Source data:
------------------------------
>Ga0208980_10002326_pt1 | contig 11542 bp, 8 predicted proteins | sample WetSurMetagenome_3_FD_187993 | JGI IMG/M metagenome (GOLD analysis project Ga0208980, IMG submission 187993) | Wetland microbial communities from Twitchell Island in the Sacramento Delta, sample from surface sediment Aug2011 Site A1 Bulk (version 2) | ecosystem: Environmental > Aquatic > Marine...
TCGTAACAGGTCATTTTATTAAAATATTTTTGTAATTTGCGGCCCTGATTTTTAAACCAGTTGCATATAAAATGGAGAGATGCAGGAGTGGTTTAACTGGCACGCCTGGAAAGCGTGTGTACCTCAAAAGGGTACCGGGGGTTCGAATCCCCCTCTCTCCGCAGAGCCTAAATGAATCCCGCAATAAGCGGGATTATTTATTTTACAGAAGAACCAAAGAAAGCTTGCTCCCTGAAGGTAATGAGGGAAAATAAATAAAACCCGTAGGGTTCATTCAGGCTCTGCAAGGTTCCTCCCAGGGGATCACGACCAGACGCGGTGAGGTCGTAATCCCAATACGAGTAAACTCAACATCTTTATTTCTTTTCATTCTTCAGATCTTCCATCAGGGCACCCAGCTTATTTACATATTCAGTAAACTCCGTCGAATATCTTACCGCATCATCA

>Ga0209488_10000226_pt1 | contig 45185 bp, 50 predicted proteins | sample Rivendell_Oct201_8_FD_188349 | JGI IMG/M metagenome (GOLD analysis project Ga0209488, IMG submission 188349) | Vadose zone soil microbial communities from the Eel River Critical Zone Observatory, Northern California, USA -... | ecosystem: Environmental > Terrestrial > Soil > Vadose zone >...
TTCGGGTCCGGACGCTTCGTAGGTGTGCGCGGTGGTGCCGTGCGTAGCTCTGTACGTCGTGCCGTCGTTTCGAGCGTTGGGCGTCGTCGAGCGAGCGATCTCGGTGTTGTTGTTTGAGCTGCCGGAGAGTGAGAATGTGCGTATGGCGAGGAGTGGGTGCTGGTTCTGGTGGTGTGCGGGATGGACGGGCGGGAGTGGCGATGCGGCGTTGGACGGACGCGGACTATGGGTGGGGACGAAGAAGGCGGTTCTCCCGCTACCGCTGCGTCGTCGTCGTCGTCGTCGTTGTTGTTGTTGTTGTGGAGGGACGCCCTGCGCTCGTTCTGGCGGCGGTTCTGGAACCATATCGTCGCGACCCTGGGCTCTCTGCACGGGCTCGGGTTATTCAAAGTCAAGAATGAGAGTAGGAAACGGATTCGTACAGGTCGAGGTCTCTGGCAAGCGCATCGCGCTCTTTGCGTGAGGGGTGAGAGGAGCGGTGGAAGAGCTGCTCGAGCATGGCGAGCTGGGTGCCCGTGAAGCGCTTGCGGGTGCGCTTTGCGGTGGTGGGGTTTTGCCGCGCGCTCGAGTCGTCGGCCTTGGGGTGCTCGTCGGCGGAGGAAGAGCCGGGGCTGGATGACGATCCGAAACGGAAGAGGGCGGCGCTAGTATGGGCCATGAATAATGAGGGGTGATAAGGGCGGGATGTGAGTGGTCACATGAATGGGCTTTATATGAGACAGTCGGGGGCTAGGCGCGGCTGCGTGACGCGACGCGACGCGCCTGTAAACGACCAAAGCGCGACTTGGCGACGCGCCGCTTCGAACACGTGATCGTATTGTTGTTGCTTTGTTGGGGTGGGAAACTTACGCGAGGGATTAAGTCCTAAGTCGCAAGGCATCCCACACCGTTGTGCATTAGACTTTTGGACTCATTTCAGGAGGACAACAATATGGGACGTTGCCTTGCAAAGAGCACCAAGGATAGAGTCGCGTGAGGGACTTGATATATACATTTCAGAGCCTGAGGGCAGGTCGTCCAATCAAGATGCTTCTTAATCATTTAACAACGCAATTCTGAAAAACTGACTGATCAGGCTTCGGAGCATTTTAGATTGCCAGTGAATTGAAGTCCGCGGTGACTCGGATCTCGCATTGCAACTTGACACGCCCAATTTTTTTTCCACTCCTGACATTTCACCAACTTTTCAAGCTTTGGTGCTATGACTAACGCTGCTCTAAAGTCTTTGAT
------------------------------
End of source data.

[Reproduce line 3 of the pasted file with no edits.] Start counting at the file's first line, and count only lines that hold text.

>Ga0209488_10000226_pt1 | contig 45185 bp, 50 predicted proteins | sample Rivendell_Oct201_8_FD_188349 | JGI IMG/M metagenome (GOLD analysis project Ga0209488, IMG submission 188349) | Vadose zone soil microbial communities from the Eel River Critical Zone Observatory, Northern California, USA -... | ecosystem: Environmental > Terrestrial > Soil > Vadose zone >...